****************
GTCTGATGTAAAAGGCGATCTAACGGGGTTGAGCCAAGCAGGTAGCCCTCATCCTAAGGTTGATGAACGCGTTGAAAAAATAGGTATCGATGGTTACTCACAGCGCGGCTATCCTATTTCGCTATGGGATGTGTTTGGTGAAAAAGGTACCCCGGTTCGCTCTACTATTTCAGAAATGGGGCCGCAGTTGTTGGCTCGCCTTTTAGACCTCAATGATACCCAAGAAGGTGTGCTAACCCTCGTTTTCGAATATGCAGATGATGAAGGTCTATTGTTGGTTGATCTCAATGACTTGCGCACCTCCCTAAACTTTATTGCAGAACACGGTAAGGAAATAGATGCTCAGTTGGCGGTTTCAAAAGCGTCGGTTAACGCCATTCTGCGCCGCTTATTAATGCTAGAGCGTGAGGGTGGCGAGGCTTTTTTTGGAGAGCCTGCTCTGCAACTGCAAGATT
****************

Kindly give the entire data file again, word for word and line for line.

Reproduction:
GTCTGATGTAAAAGGCGATCTAACGGGGTTGAGCCAAGCAGGTAGCCCTCATCCTAAGGTTGATGAACGCGTTGAAAAAATAGGTATCGATGGTTACTCACAGCGCGGCTATCCTATTTCGCTATGGGATGTGTTTGGTGAAAAAGGTACCCCGGTTCGCTCTACTATTTCAGAAATGGGGCCGCAGTTGTTGGCTCGCCTTTTAGACCTCAATGATACCCAAGAAGGTGTGCTAACCCTCGTTTTCGAATATGCAGATGATGAAGGTCTATTGTTGGTTGATCTCAATGACTTGCGCACCTCCCTAAACTTTATTGCAGAACACGGTAAGGAAATAGATGCTCAGTTGGCGGTTTCAAAAGCGTCGGTTAACGCCATTCTGCGCCGCTTATTAATGCTAGAGCGTGAGGGTGGCGAGGCTTTTTTTGGAGAGCCTGCTCTGCAACTGCAAGATT